Patient Suffering from Massive Pulmonary Embolism Saved with Use of ECMO

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Jimisha Sailes and her daughter in front of their Christmas tree

One day in January of 2022, Jimisha Sailes began hyperventilating and passed out. She was rushed to University Hospitals (UH) Cleveland Medical Center where Dr. Jun Li, a cardiologist with UH Harrington Heart & Vascular Institute, began investigating the cause of her concerning symptoms.

“We knew Jimisha had recently been treated for a blood clot in her neck area, but until now had been doing well and tolerating the medications prescribed. We performed a CT and found clots in both of her lungs,” said Dr. Li. “Jimisha was experiencing a massive pulmonary embolism.”

A massive pulmonary embolism (PE) happens when someone is experiencing heart and lung failure because of a large blockage in the lung arteries, with significant compromise of their blood pressures and oxygenation. About one-third of people with undiagnosed and untreated pulmonary embolism do not survive. This was particularly concerning as Jimisha was just 28 years old and the mother of a young daughter.

“Massive PE is rare and it’s especially rare in someone Jimisha’s age,” said Dr. Li.

General guidelines encourage doctors to treat massive PE with tissue plasminogen activators (tPA), which act as clot busters, but it’s an approach that can generate a lot of bleeding.

In recent years, there has been a shift to treating these types of patients with extracorporeal membrane oxygenation (ECMO), also called a heart-lung machine. ECMO provides heart and lung bypass support outside of someone’s body. Essentially, the machine is doing the work of both the heart and lungs. It was developed in the 1950’s and more widely implemented in the 1970’s, but traditionally was never used for PE patients.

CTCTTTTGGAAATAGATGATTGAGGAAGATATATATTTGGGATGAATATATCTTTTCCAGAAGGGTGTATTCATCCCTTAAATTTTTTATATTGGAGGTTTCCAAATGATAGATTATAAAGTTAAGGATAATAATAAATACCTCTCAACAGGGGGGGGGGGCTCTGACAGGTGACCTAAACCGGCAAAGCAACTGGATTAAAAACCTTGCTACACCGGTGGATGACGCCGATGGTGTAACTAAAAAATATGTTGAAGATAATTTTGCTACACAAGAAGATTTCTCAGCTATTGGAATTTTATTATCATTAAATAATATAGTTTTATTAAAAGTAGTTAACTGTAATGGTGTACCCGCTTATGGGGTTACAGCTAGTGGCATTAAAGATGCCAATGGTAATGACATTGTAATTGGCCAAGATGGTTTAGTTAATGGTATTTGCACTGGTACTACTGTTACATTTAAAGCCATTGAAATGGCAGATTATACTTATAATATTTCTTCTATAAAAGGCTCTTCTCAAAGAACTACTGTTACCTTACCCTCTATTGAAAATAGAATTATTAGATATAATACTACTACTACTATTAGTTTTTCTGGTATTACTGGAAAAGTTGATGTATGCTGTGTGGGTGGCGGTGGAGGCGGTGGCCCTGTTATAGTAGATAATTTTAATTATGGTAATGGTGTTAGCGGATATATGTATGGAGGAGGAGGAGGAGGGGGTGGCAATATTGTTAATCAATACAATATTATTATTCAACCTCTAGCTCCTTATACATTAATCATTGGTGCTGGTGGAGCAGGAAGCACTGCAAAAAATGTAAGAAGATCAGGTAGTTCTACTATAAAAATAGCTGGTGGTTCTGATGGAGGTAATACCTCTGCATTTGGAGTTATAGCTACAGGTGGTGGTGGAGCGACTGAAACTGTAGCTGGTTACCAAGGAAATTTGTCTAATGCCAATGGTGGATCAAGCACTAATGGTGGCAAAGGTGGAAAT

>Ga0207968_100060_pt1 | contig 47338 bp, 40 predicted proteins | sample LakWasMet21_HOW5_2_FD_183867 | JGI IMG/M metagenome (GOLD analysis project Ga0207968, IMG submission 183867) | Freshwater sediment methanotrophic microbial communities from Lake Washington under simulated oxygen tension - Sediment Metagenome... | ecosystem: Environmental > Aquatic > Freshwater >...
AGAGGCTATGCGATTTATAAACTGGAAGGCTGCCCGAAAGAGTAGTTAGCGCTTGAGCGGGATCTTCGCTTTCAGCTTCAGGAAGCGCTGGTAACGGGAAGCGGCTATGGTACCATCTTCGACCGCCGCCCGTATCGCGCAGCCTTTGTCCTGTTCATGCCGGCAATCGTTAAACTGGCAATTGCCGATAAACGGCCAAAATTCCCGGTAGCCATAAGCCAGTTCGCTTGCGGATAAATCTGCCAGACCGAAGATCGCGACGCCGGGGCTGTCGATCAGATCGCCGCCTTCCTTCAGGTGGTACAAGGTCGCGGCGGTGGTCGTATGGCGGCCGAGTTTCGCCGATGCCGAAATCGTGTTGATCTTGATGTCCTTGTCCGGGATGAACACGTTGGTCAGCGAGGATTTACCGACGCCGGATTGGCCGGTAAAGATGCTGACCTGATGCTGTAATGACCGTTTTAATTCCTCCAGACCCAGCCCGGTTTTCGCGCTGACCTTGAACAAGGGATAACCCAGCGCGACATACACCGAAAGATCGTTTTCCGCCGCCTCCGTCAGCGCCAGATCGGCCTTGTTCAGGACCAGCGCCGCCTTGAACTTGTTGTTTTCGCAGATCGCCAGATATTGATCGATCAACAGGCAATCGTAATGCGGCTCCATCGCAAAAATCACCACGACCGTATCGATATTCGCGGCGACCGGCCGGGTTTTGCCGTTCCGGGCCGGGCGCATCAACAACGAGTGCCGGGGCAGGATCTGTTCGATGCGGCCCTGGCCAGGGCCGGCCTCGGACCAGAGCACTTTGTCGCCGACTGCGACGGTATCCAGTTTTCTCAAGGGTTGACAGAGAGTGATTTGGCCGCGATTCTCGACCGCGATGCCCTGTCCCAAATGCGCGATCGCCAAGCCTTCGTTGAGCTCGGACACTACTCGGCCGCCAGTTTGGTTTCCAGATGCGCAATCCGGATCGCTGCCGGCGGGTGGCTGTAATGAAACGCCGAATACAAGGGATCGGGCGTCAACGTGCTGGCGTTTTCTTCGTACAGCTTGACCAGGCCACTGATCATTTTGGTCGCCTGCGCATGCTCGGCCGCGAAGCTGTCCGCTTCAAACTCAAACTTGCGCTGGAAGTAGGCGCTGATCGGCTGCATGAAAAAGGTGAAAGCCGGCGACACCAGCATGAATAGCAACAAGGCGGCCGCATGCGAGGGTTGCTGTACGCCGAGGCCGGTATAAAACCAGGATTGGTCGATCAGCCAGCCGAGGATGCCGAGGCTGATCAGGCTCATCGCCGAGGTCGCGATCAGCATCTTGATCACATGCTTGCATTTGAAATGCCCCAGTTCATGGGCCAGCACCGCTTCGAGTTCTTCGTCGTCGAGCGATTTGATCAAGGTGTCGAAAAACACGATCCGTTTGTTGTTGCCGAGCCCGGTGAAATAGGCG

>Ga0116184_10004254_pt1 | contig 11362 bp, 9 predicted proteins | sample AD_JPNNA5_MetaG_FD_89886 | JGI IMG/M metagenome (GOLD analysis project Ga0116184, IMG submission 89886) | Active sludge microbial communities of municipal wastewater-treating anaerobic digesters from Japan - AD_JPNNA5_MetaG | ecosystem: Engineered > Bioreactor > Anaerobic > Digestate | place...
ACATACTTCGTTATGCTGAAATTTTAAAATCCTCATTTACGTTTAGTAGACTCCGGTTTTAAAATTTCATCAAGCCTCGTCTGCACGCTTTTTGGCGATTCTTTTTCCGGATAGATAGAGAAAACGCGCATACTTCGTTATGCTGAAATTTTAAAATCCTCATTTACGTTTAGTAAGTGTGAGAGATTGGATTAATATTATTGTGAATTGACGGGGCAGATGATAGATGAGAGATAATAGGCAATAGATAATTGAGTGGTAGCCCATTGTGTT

“At UH Harrington Heart & Vascular Institute, we’re always looking to implement innovative treatments and therapies,” said Dr. Li. “We began using ECMO for massive PE patients in 2018 and we’ve had a lot of success. It allows the heart and lungs to rest while we go in and remove the clots.”

Jimisha’s care team placed her on ECMO, stabilized her, and removed her blood blots.

“Implementing ECMO in these cases has helped to save many lives, and it contributed to Jimisha’s positive outcome,” said Dr. Li. “It took just one day to wean her off of ECMO and she was completely extubated within a few days. That’s relatively quick for these types of patients.”

“I remember waking up and being very confused. I didn’t know where I was or what day it was. A doctor told me my heart was in bad shape. I didn’t know I had any heart problems,” said Jimisha. It had been five days since she was placed in a coma and on the ECMO machine.

In the days and weeks after her health scare, Jimisha struggled with memory issues, anxiety and some pain in her legs, but as time moves on she continues to improve. She’s back to caring for her 4-year-old daughter and working from home as a medical records specialist.

“Most of the time, I feel very blessed to still be here for sure. I still wonder why, why this happened. Obviously, there’s a purpose for me to still be here,” said Jimisha.

Jimisha says she has a family history of blood clots. Doctors think her clotting issues could be related to recurrent neck infections, although they’re still looking into the exact cause. Her doctors continue to monitor her condition.

“Life is extremely short. You really don’t know what day might be your last,” said Jimisha. “I had plans for the day I collapsed, for the week that followed. I try not to scare myself thinking about it, but it’s scary what could have happened. I’m definitely grateful to be here, to be here with my family, to be here to raise my daughter.”

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